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    (Original post by afghan123)
    Hi, just came across this forum - I have a qualitative tomorrow on investigating reactions with lead ... any advice or has any one has already done it?
    You on OCR? I didn't do my qualitative on lead but it's really quite a simple exam, most of mine was really basic observations like "blue precipitate formed" and stuff like that. All you need to revise is writing equations that's literally it! Well this only applies for OCR of course haha.. Good luck!!
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    yep, OCR, I did the practical today, got a little confused but went okay... now have to get ready for an evaluative task on friday
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    (Original post by afghan123)
    yep, OCR, I did the practical today, got a little confused but went okay... now have to get ready for an evaluative task on friday
    Ah I'm sure you did ok. Omg same! I've no idea what to revise
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    I'm sure you'll be fine dw. We had a prep lesson, and it left me more confused, oh well, we have one more try to really go for it
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    Has anyone done the qualitative coursework on silver nitrate and identifying 4 compounds and anyone done quantitive one on enthalpy? Need help and any pointers would be great thanks


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    Anyone care to explain why the solubility of group 2 hydroxides increase as you go down the period?
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    The enthalpy change for hydration as you go down the group for hydroxides becomes more negative (more interactions between ions and water molecules).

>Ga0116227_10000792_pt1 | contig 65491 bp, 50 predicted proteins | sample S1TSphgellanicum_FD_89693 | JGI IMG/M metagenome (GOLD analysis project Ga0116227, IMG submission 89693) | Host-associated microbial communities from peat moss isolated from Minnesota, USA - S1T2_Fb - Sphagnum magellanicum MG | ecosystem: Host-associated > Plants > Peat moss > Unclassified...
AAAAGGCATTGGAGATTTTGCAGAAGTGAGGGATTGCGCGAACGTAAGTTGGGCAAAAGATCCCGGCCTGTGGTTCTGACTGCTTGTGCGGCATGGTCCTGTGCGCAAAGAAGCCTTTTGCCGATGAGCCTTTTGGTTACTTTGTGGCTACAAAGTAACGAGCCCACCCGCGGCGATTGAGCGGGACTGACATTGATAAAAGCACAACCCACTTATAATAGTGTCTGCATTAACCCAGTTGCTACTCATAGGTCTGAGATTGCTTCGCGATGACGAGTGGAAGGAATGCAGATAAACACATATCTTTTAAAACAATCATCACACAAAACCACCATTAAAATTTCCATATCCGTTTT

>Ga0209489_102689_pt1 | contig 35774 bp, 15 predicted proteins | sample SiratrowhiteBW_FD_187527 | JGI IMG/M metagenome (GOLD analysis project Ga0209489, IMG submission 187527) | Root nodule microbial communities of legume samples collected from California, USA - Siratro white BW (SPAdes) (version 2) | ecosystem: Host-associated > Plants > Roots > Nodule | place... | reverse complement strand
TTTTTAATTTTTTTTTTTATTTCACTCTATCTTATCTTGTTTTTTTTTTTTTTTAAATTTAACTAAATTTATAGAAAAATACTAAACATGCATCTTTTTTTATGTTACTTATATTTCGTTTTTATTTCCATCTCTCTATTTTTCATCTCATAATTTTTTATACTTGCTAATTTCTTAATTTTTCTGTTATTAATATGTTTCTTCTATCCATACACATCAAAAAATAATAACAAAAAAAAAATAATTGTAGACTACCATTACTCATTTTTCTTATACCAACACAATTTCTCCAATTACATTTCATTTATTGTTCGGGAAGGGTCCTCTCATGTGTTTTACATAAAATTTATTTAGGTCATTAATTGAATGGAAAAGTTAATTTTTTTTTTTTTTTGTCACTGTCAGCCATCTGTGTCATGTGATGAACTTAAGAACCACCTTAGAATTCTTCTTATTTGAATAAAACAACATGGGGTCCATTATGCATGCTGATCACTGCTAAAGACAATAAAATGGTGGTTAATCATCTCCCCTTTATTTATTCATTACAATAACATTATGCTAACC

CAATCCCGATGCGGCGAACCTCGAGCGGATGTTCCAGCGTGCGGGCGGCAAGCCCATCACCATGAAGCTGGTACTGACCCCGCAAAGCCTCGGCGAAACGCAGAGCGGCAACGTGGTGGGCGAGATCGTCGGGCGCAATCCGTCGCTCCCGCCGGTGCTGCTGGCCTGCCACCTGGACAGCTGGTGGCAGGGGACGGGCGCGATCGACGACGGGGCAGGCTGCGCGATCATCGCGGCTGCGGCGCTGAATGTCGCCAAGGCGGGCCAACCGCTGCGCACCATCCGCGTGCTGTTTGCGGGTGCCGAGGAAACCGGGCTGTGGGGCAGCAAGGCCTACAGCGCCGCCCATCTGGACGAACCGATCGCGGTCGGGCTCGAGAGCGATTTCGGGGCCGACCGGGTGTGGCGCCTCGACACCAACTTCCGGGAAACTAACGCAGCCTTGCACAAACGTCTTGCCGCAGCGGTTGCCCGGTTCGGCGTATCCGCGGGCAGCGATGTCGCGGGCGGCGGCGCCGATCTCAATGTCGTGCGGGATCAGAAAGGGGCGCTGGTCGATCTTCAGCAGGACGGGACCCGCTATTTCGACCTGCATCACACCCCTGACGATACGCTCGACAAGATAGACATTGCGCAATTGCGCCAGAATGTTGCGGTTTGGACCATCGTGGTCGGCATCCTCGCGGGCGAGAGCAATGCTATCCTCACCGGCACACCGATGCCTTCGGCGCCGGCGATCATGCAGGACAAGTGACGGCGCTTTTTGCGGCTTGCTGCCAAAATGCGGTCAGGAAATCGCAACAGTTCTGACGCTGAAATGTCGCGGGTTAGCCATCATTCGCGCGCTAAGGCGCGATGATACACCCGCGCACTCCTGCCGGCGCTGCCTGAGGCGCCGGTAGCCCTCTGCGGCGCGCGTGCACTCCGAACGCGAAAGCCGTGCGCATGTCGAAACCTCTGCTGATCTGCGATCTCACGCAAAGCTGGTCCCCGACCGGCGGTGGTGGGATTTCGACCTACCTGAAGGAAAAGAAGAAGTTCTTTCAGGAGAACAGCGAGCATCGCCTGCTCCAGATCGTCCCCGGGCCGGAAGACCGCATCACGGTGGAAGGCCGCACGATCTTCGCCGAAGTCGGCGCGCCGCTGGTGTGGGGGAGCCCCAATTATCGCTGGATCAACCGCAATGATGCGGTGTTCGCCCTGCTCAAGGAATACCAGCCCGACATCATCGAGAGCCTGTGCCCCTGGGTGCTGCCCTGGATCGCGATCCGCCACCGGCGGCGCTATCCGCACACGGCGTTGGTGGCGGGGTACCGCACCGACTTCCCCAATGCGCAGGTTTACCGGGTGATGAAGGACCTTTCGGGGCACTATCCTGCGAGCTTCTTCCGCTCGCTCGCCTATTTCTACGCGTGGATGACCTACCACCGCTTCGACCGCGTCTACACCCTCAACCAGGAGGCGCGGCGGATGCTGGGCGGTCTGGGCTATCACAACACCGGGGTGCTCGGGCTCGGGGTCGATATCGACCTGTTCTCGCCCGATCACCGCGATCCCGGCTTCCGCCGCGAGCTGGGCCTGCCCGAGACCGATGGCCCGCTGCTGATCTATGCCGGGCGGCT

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    (Original post by ThatMadClown)
    The enthalpy change for hydration as you go down the group for hydroxides becomes more negative (more interactions between ions and water molecules).


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    I have another query. It is to do with halogens and displacement reactions. Can you just check what I am thinking is right?

    Which of the following mixtures would react.

    i( Br2(aq)+2NaCl(aq)
    ii Cl2(aq) + 2NaI(aq)


    The answer is the second one. The reason for this is because chlorine is more reactive than iodine and so displaces it. It is more reactive due to being more electronegative. Is there anything else I need to consider with this? It says something about chlorine being a better oxidation agent - care to explain this part?
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    Just to clarify something it may have finally clicked. Is an oxidising agent something that takes electrons from a species so itself gets reduced. An a reducing agent is something that gives electrons to another species so it gets oxidised.
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    (Original post by Super199)
    I have another query. It is to do with halogens and displacement reactions. Can you just check what I am thinking is right?

    Which of the following mixtures would react.

    i( Br2(aq)+2NaCl(aq)
    ii Cl2(aq) + 2NaI(aq)